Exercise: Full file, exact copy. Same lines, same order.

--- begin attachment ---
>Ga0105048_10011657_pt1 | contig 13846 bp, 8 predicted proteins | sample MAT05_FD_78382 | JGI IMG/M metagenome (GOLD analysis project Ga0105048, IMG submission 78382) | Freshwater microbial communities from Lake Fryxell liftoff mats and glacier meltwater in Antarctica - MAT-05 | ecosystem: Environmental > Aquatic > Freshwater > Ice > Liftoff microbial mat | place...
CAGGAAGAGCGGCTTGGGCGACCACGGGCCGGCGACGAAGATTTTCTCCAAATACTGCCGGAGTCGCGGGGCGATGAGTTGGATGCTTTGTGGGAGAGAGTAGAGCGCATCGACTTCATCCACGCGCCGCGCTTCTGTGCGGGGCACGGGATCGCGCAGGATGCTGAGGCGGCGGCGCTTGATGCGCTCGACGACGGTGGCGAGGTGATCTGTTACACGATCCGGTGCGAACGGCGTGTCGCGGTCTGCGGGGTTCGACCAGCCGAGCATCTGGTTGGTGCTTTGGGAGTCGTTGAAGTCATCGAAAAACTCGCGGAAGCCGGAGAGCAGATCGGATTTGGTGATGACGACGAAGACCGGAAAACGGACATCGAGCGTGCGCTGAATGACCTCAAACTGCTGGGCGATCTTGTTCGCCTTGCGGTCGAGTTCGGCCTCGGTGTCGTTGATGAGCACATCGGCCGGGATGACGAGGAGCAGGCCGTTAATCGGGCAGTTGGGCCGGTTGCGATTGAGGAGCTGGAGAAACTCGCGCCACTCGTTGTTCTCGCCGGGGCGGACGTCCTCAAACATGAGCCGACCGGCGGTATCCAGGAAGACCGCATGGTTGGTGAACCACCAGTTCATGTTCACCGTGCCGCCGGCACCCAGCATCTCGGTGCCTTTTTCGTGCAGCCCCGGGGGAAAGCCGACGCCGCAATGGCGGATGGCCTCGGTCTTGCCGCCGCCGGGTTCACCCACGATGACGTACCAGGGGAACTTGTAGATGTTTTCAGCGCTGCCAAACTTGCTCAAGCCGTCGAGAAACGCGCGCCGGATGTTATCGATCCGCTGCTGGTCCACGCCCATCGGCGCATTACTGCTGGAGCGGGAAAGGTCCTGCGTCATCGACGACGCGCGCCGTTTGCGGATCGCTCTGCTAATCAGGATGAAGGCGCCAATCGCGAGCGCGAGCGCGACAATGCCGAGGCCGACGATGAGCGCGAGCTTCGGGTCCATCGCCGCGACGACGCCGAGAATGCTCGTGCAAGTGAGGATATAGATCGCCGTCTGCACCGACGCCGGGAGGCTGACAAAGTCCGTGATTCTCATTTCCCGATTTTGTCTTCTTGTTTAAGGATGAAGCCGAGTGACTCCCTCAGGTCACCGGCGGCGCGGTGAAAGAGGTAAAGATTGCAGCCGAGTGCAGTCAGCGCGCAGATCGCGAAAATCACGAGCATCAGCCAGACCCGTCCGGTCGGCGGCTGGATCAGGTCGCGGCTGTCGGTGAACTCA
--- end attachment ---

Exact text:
>Ga0105048_10011657_pt1 | contig 13846 bp, 8 predicted proteins | sample MAT05_FD_78382 | JGI IMG/M metagenome (GOLD analysis project Ga0105048, IMG submission 78382) | Freshwater microbial communities from Lake Fryxell liftoff mats and glacier meltwater in Antarctica - MAT-05 | ecosystem: Environmental > Aquatic > Freshwater > Ice > Liftoff microbial mat | place...
CAGGAAGAGCGGCTTGGGCGACCACGGGCCGGCGACGAAGATTTTCTCCAAATACTGCCGGAGTCGCGGGGCGATGAGTTGGATGCTTTGTGGGAGAGAGTAGAGCGCATCGACTTCATCCACGCGCCGCGCTTCTGTGCGGGGCACGGGATCGCGCAGGATGCTGAGGCGGCGGCGCTTGATGCGCTCGACGACGGTGGCGAGGTGATCTGTTACACGATCCGGTGCGAACGGCGTGTCGCGGTCTGCGGGGTTCGACCAGCCGAGCATCTGGTTGGTGCTTTGGGAGTCGTTGAAGTCATCGAAAAACTCGCGGAAGCCGGAGAGCAGATCGGATTTGGTGATGACGACGAAGACCGGAAAACGGACATCGAGCGTGCGCTGAATGACCTCAAACTGCTGGGCGATCTTGTTCGCCTTGCGGTCGAGTTCGGCCTCGGTGTCGTTGATGAGCACATCGGCCGGGATGACGAGGAGCAGGCCGTTAATCGGGCAGTTGGGCCGGTTGCGATTGAGGAGCTGGAGAAACTCGCGCCACTCGTTGTTCTCGCCGGGGCGGACGTCCTCAAACATGAGCCGACCGGCGGTATCCAGGAAGACCGCATGGTTGGTGAACCACCAGTTCATGTTCACCGTGCCGCCGGCACCCAGCATCTCGGTGCCTTTTTCGTGCAGCCCCGGGGGAAAGCCGACGCCGCAATGGCGGATGGCCTCGGTCTTGCCGCCGCCGGGTTCACCCACGATGACGTACCAGGGGAACTTGTAGATGTTTTCAGCGCTGCCAAACTTGCTCAAGCCGTCGAGAAACGCGCGCCGGATGTTATCGATCCGCTGCTGGTCCACGCCCATCGGCGCATTACTGCTGGAGCGGGAAAGGTCCTGCGTCATCGACGACGCGCGCCGTTTGCGGATCGCTCTGCTAATCAGGATGAAGGCGCCAATCGCGAGCGCGAGCGCGACAATGCCGAGGCCGACGATGAGCGCGAGCTTCGGGTCCATCGCCGCGACGACGCCGAGAATGCTCGTGCAAGTGAGGATATAGATCGCCGTCTGCACCGACGCCGGGAGGCTGACAAAGTCCGTGATTCTCATTTCCCGATTTTGTCTTCTTGTTTAAGGATGAAGCCGAGTGACTCCCTCAGGTCACCGGCGGCGCGGTGAAAGAGGTAAAGATTGCAGCCGAGTGCAGTCAGCGCGCAGATCGCGAAAATCACGAGCATCAGCCAGACCCGTCCGGTCGGCGGCTGGATCAGGTCGCGGCTGTCGGTGAACTCA